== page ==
The loudest statement at JetBlue Park on Thursday didn?t come from Shane Victorino, who forcefully fired back at critics who made massive assumptions about him earlier this week.
It came from Victorino?s biggest competitor in the Boston Red Sox?s captivating outfield battle.
Rusney Castillo launched a walk-off home run in the bottom of the 10th inning Thursday as the Red Sox defeated the Minnesota Twins 5-4 in Grapefruit League action in Fort Myers, Fla. The home run didn?t change much in the grand scheme of things, but the Cuban outfielder is building a strong case to break camp with the major league club despite battling an oblique injury for much of spring training.
“Well, I don’t know that he’s making it a difficult decision. He’s a good player,” Red Sox manager John Farrell told reporters after Thursday?s win. “We’ve got a number of good players, and we’ll take every day of spring training to settle on who our Opening Day roster is going to be.”
That?s been the Red Sox?s mindset all along with regard to the outfield competition, which seemingly boils down to four players (Castillo, Shane Victorino, Allen Craig and Daniel Nava) vying for three spots now that Mookie Betts has all but locked down Boston?s center field job: Take every single moment possible before arriving at a decision on who stays with the big club.
It?s a fair and effective tactic, as there?s no need for the Red Sox to make any rash decisions at this point, especially given how quickly things can change on a day-to-day basis during spring training. But Opening Day — or Judgment Day, as it pertains to the future of Boston?s outfield — is just over a week away, and each of the four aforementioned outfielders, in theory, could roll out an intriguing PowerPoint on why he deserves to open the 2015 season with Boston.
The simplest solution is to send Castillo to the minors, have him make up the at-bats he lost to injury and receive a call-up when something goes awry in Boston?s outfield. It?s a rather unsettling solution, though, because it?s becoming harder and harder to rationalize that Castillo isn?t ready.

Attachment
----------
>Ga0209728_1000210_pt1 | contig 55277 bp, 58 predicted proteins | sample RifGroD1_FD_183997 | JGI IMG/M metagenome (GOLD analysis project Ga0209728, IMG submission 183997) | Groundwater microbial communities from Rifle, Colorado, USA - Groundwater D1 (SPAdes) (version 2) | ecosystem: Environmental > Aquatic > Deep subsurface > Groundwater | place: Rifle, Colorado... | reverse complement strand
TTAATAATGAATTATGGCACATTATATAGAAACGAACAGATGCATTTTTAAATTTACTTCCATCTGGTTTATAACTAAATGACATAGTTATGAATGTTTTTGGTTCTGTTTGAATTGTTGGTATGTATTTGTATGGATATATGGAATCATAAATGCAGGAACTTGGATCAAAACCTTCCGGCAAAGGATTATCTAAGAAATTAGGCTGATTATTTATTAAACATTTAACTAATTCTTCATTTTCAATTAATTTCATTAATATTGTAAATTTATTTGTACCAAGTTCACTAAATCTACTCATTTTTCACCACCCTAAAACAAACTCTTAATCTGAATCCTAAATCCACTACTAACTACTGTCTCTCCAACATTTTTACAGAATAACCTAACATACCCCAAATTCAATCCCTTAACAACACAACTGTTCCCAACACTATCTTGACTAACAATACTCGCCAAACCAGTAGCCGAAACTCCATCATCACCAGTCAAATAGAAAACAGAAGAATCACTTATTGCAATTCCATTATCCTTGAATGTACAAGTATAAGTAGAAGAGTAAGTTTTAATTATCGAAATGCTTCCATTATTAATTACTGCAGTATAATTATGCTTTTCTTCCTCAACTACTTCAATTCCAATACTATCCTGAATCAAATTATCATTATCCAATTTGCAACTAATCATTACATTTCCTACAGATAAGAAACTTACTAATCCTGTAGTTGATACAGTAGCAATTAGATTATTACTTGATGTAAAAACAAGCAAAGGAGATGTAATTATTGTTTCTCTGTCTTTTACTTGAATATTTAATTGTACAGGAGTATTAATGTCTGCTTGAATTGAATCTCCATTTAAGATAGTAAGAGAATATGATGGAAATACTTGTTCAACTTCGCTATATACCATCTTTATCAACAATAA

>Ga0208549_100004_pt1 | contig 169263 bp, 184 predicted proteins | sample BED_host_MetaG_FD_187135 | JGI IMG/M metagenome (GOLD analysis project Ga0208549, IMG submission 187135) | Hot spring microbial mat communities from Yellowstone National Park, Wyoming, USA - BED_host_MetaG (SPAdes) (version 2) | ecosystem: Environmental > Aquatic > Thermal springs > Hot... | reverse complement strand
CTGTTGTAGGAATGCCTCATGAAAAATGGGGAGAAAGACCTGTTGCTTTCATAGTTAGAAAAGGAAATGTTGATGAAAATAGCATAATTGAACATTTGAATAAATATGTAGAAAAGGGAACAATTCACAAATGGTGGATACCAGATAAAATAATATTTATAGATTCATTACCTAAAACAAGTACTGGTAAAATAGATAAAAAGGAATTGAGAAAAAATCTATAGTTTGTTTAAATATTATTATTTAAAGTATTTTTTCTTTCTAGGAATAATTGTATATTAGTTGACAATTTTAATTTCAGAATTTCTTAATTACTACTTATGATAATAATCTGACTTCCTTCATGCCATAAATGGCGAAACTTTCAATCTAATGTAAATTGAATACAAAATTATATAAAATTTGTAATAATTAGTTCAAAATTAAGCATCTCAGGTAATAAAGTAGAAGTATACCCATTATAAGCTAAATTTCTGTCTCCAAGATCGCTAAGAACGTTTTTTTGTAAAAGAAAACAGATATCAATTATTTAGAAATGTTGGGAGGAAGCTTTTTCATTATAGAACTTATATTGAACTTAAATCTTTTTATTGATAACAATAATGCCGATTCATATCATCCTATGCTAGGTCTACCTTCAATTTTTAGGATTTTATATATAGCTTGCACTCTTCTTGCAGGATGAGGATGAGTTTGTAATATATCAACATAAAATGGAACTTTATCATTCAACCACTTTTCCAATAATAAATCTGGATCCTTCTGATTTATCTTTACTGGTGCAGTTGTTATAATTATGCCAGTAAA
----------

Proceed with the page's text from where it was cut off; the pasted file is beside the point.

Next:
Castillo entered Friday?s tilt hitting .400 (4-for-10) with two homers, a triple and four RBIs in four Grapefruit League games. It?s a small sample size, obviously, but the 27-year-old really hasn?t done anything dating back to last season to suggest he isn?t major league-ready. In fact, he was extremely impressive during his 10-game audition in 2014.
?I think I?m pretty close to where I want to be, especially recently coming back from an (oblique) injury,? Castillo told reporters Thursday through a translator. ?What?s been helpful is to continue to have my disciplined routine and not just in the cages with the medical staff and everything. I feel pretty close to where I want to be.?
Of course, Castillo has work to do defensively, as he?s primarily been viewed as a center fielder rather than a right fielder. So, in that respect, Victorino holds a slight edge for the starting right field gig. But Castillo at this point looks like a younger, faster, more dynamic version of Victorino, which begs the question, ?What are we doing here??
This isn?t to knock Victorino, who has silenced skeptics before. But based on talent alone, the Red Sox?s starting outfield should consist of Castillo, Betts and Hanley Ramirez.
Whether that ends up being the case is a different story, as Castillo?s contractual situation (minor league options remaining) makes sending him down the easiest route come April 6. But the Cuban slugger is doing everything in his power to force the issue.
Thumbnail photo via Steve Mitchell/USA TODAY Sports Images